A spritely Barry Davies made reference to the robust defensive nature of both teams and the cagey approach repeatedly. It seemed that even he thought it was written in stone that we would be eked out of the tournament by the Italians with the swagger and gamesmanship. No one could envisage what this game, that had so far been turgid to watch, had in store.

The 78th minute saw the arrival of the fresh-faced Paul Vaessen, in place of the hard-working but ultimately futile David Price. No-one expected anything from Vaessen, to me it seemed as though Terry Neill was throwing dice on the craps table and hoping for 7's. Soon after though, Terry Neills' gamble paid off in a big way.

At the launch event the writer, Stewart Taylor, had tracked down a copy of the match in Turin from the British Film Institution. It is the last copy in known existence.  Audio sets a scene but seeing something paints a picture that can't be matched. My thanks to the author for this, as the goal was truly special and a joy to watch.

It was a high-profile European game, with high stakes, and the thought of losing another goal reigned in our attacking instincts, even though we were known for our defence back then. The match as a spectacle was a non-event. In direct contrast to that, the goal, set against a backdrop of scrappy play, seemed to have been derived from a higher plane.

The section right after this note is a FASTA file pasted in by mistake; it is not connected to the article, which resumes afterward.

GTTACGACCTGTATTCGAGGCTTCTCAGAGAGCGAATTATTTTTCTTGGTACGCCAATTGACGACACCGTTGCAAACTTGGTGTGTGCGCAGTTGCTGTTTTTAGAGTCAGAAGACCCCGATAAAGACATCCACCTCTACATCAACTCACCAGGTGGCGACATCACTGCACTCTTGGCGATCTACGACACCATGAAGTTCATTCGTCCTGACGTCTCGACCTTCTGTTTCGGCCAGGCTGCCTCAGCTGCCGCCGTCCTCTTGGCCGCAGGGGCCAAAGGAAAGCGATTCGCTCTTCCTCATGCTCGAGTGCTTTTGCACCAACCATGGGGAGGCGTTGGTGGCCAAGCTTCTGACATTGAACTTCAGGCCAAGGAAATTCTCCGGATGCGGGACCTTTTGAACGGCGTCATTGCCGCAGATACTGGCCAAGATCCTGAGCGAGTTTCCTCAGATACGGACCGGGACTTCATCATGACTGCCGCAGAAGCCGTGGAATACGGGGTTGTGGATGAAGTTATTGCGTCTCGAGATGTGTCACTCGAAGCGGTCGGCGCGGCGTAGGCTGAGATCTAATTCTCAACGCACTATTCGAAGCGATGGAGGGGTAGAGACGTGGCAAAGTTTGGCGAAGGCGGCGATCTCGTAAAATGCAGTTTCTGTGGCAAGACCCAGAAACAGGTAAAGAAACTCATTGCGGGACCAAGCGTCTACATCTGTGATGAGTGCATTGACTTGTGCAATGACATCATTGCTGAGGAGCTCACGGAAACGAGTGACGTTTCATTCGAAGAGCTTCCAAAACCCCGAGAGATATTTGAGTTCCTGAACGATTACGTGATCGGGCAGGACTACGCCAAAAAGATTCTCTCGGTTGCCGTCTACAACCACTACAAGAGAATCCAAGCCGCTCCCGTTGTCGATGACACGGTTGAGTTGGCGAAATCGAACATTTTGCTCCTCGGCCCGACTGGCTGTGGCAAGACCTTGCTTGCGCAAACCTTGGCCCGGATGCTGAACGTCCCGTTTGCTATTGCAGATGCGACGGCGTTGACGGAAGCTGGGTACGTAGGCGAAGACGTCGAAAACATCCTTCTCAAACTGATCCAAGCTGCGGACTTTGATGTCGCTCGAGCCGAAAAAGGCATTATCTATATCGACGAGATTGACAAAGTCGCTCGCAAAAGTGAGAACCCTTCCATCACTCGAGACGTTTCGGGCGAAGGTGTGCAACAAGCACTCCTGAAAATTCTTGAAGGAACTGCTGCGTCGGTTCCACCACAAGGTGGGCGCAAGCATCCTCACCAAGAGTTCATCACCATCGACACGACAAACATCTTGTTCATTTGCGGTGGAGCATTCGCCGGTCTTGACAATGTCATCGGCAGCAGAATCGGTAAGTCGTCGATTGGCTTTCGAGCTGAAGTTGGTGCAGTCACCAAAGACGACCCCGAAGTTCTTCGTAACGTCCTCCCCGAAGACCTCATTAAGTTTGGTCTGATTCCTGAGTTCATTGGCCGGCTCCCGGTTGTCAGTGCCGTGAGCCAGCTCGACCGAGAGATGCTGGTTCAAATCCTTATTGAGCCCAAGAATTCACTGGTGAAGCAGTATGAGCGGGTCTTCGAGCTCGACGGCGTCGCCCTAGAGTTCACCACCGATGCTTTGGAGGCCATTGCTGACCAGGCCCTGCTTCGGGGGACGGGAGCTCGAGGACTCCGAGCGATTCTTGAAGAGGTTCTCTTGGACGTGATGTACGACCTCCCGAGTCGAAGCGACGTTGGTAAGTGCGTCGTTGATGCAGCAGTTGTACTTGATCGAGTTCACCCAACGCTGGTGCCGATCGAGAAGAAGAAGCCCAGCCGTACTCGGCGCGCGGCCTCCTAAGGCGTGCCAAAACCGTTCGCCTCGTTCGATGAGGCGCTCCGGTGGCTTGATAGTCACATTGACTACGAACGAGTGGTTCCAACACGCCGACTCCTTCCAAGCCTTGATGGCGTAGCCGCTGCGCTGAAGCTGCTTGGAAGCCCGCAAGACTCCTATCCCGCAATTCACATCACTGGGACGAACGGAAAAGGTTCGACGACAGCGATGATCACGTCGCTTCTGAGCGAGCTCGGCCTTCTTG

Vaessen had been placed wide-right and instructed to pose a threat when crosses came in. The move started with a one-two between Graham Rix and Frank Stapleton, with Rix scampering away down the left after the only flowing move of the game swung open the notoriously rusty hinges on Juve's backline. Out of view Paul Vaessen no doubt sees that Rix is going to put in a cross and busts a lung to get in the box. Acting on his Gaffers orders to get on the end of wide deliveries, he is in the box.  The ball is distributed by Rix. It looks too high at first. The imperious Dino Zoff in the Juventus goal no doubt thinks so too, but it dips rapidly and Zoff comes to claim it.

The ball that was swung in by Rix is also fast and powerful, quite a heady mix for a cross. The combination does enough to befuddle one of the games' greatest Goalkeepers, who attempts to pluck it out of the air but gets caught underneath it, one glove excruciatingly near the ball but not close enough to divert its course. Its path was always destined for one man. Behind the flailing Zoff, is the opportunistic Vaessen. He nods it in on the 88th minute. It is enough to send the shellshocked favourites Juventus out of the Cup and enable Arsenal to progress to the Final. Pure Hollywood for the teenager. Roy of the Rovers-esque. What a beginning to what will hopefully be a fruitful career. The fruits did not, unfortunately, drop from the tree, instead they hung alluringly close yet out of reach.